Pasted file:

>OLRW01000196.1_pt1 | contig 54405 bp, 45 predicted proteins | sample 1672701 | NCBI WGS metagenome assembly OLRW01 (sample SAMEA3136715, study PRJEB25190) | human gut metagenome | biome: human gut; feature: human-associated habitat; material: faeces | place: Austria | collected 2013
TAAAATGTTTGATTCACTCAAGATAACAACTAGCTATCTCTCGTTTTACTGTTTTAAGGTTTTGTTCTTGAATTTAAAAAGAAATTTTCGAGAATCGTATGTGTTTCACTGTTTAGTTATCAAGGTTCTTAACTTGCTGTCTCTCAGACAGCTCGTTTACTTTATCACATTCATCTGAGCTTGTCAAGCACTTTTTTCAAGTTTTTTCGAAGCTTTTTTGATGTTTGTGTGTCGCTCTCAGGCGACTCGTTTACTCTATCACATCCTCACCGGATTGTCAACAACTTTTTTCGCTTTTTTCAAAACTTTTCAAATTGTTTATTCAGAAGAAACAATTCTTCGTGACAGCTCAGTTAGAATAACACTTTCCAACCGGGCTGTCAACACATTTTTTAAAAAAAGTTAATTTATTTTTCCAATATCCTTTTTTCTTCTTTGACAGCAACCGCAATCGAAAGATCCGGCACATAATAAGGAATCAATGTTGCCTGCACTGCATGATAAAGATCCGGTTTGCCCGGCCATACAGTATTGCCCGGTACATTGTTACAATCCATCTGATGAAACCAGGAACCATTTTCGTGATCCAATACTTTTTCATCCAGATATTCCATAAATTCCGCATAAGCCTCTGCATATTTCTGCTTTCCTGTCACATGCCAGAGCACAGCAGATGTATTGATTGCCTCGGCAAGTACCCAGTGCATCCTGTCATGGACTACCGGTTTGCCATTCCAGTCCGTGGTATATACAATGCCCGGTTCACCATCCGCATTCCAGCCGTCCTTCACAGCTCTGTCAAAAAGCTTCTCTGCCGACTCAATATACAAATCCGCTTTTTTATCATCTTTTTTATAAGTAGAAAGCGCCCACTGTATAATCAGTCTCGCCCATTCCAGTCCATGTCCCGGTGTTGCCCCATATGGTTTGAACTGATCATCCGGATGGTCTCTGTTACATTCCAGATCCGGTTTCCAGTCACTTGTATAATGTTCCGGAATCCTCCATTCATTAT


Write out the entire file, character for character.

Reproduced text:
>OLRW01000196.1_pt1 | contig 54405 bp, 45 predicted proteins | sample 1672701 | NCBI WGS metagenome assembly OLRW01 (sample SAMEA3136715, study PRJEB25190) | human gut metagenome | biome: human gut; feature: human-associated habitat; material: faeces | place: Austria | collected 2013
TAAAATGTTTGATTCACTCAAGATAACAACTAGCTATCTCTCGTTTTACTGTTTTAAGGTTTTGTTCTTGAATTTAAAAAGAAATTTTCGAGAATCGTATGTGTTTCACTGTTTAGTTATCAAGGTTCTTAACTTGCTGTCTCTCAGACAGCTCGTTTACTTTATCACATTCATCTGAGCTTGTCAAGCACTTTTTTCAAGTTTTTTCGAAGCTTTTTTGATGTTTGTGTGTCGCTCTCAGGCGACTCGTTTACTCTATCACATCCTCACCGGATTGTCAACAACTTTTTTCGCTTTTTTCAAAACTTTTCAAATTGTTTATTCAGAAGAAACAATTCTTCGTGACAGCTCAGTTAGAATAACACTTTCCAACCGGGCTGTCAACACATTTTTTAAAAAAAGTTAATTTATTTTTCCAATATCCTTTTTTCTTCTTTGACAGCAACCGCAATCGAAAGATCCGGCACATAATAAGGAATCAATGTTGCCTGCACTGCATGATAAAGATCCGGTTTGCCCGGCCATACAGTATTGCCCGGTACATTGTTACAATCCATCTGATGAAACCAGGAACCATTTTCGTGATCCAATACTTTTTCATCCAGATATTCCATAAATTCCGCATAAGCCTCTGCATATTTCTGCTTTCCTGTCACATGCCAGAGCACAGCAGATGTATTGATTGCCTCGGCAAGTACCCAGTGCATCCTGTCATGGACTACCGGTTTGCCATTCCAGTCCGTGGTATATACAATGCCCGGTTCACCATCCGCATTCCAGCCGTCCTTCACAGCTCTGTCAAAAAGCTTCTCTGCCGACTCAATATACAAATCCGCTTTTTTATCATCTTTTTTATAAGTAGAAAGCGCCCACTGTATAATCAGTCTCGCCCATTCCAGTCCATGTCCCGGTGTTGCCCCATATGGTTTGAACTGATCATCCGGATGGTCTCTGTTACATTCCAGATCCGGTTTCCAGTCACTTGTATAATGTTCCGGAATCCTCCATTCATTAT